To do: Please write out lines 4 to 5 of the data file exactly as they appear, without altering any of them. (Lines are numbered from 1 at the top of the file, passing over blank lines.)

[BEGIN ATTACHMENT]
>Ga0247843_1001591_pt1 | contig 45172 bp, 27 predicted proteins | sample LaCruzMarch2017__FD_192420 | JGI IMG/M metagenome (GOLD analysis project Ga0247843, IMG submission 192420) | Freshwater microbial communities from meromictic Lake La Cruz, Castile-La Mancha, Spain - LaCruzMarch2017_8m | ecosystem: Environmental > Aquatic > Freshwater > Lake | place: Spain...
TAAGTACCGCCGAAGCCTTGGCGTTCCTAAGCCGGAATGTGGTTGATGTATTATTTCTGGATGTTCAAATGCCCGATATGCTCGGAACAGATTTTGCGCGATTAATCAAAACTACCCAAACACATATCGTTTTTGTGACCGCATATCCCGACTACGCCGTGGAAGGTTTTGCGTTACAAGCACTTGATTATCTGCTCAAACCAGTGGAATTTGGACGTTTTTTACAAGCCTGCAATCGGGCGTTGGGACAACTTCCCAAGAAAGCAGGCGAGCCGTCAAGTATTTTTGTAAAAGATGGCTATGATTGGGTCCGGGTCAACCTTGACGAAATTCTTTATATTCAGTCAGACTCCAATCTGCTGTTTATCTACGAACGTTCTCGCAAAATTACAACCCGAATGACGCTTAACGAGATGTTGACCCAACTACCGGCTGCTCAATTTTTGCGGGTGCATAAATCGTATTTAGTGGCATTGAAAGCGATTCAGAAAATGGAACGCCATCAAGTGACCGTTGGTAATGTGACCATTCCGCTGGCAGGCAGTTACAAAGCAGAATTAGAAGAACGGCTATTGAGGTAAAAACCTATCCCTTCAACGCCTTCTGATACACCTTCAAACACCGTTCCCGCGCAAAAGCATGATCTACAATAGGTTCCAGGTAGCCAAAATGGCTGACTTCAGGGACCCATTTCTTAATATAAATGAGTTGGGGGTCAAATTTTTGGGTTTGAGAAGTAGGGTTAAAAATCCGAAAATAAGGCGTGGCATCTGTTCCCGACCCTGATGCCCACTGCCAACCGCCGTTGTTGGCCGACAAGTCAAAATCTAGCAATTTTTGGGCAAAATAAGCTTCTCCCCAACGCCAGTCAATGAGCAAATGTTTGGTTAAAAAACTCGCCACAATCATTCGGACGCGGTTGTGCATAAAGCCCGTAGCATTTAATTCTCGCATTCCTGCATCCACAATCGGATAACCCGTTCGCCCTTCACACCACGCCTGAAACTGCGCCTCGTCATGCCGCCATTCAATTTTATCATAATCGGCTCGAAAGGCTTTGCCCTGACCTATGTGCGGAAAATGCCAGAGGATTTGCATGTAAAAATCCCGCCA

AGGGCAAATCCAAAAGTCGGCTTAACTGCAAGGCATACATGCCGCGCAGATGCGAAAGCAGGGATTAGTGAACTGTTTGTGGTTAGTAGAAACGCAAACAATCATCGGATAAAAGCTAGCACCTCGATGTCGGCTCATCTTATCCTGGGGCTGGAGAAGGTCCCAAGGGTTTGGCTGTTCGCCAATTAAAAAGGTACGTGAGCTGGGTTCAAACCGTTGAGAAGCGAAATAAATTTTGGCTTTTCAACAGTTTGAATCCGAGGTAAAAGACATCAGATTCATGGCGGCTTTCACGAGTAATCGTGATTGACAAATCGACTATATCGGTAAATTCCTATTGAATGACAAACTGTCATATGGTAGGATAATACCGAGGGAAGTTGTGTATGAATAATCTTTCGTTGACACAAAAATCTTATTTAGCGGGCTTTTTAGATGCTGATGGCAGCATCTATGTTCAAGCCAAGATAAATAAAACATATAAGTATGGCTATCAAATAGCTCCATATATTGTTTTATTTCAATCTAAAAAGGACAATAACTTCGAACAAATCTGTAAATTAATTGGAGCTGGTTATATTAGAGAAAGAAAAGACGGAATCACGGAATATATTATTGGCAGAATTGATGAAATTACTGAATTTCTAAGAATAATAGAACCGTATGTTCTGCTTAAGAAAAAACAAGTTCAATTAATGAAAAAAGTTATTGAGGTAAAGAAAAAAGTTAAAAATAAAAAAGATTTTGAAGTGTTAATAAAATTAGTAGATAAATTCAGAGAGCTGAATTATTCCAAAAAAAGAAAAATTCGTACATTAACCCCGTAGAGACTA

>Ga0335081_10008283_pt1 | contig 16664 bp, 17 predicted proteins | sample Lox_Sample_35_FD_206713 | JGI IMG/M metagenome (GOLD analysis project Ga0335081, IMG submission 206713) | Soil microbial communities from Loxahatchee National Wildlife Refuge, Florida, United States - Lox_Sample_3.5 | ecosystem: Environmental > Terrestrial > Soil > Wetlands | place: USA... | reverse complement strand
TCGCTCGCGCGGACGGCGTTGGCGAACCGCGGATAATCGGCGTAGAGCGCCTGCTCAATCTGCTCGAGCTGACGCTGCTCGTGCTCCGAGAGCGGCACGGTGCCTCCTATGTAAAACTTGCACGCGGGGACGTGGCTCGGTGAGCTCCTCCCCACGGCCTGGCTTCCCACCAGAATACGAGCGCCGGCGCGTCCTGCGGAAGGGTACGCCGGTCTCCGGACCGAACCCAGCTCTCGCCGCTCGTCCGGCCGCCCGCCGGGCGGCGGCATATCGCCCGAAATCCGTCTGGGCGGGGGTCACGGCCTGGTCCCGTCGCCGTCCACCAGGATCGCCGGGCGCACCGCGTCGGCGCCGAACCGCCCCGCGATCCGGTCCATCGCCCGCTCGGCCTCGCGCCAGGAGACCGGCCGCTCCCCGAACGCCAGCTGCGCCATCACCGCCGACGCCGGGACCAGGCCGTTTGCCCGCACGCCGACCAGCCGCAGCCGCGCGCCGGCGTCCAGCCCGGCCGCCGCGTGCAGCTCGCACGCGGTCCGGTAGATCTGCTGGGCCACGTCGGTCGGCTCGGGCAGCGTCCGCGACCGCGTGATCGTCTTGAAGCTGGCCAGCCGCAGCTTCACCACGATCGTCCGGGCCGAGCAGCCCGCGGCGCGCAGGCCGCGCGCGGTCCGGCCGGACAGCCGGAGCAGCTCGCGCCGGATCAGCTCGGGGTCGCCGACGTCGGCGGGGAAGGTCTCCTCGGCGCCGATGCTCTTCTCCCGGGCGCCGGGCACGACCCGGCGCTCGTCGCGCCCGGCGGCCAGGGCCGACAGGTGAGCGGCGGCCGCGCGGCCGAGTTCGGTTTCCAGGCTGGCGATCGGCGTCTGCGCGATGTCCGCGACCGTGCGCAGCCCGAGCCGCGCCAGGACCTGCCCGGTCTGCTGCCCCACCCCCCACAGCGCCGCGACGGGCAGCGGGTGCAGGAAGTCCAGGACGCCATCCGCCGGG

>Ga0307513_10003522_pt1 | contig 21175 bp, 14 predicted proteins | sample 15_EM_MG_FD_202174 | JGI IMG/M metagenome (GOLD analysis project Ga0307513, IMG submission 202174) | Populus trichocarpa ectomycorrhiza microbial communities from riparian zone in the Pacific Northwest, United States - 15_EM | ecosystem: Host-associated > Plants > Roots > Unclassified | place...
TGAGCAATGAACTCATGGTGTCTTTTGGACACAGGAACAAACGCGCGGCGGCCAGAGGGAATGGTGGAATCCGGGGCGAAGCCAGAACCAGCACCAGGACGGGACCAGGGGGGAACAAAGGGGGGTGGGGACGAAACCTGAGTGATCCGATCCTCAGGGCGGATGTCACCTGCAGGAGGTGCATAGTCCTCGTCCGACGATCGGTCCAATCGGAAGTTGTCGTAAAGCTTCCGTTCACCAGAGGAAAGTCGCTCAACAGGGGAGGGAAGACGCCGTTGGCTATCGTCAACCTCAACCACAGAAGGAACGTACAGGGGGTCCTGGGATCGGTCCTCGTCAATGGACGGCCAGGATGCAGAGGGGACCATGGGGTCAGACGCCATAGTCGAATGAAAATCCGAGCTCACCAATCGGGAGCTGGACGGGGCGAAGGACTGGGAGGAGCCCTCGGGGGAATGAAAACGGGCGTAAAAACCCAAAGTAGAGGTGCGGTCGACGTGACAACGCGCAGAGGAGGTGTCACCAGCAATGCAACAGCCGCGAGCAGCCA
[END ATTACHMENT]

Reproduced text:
>Ga0335081_10008283_pt1 | contig 16664 bp, 17 predicted proteins | sample Lox_Sample_35_FD_206713 | JGI IMG/M metagenome (GOLD analysis project Ga0335081, IMG submission 206713) | Soil microbial communities from Loxahatchee National Wildlife Refuge, Florida, United States - Lox_Sample_3.5 | ecosystem: Environmental > Terrestrial > Soil > Wetlands | place: USA... | reverse complement strand
TCGCTCGCGCGGACGGCGTTGGCGAACCGCGGATAATCGGCGTAGAGCGCCTGCTCAATCTGCTCGAGCTGACGCTGCTCGTGCTCCGAGAGCGGCACGGTGCCTCCTATGTAAAACTTGCACGCGGGGACGTGGCTCGGTGAGCTCCTCCCCACGGCCTGGCTTCCCACCAGAATACGAGCGCCGGCGCGTCCTGCGGAAGGGTACGCCGGTCTCCGGACCGAACCCAGCTCTCGCCGCTCGTCCGGCCGCCCGCCGGGCGGCGGCATATCGCCCGAAATCCGTCTGGGCGGGGGTCACGGCCTGGTCCCGTCGCCGTCCACCAGGATCGCCGGGCGCACCGCGTCGGCGCCGAACCGCCCCGCGATCCGGTCCATCGCCCGCTCGGCCTCGCGCCAGGAGACCGGCCGCTCCCCGAACGCCAGCTGCGCCATCACCGCCGACGCCGGGACCAGGCCGTTTGCCCGCACGCCGACCAGCCGCAGCCGCGCGCCGGCGTCCAGCCCGGCCGCCGCGTGCAGCTCGCACGCGGTCCGGTAGATCTGCTGGGCCACGTCGGTCGGCTCGGGCAGCGTCCGCGACCGCGTGATCGTCTTGAAGCTGGCCAGCCGCAGCTTCACCACGATCGTCCGGGCCGAGCAGCCCGCGGCGCGCAGGCCGCGCGCGGTCCGGCCGGACAGCCGGAGCAGCTCGCGCCGGATCAGCTCGGGGTCGCCGACGTCGGCGGGGAAGGTCTCCTCGGCGCCGATGCTCTTCTCCCGGGCGCCGGGCACGACCCGGCGCTCGTCGCGCCCGGCGGCCAGGGCCGACAGGTGAGCGGCGGCCGCGCGGCCGAGTTCGGTTTCCAGGCTGGCGATCGGCGTCTGCGCGATGTCCGCGACCGTGCGCAGCCCGAGCCGCGCCAGGACCTGCCCGGTCTGCTGCCCCACCCCCCACAGCGCCGCGACGGGCAGCGGGTGCAGGAAGTCCAGGACGCCATCCGCCGGG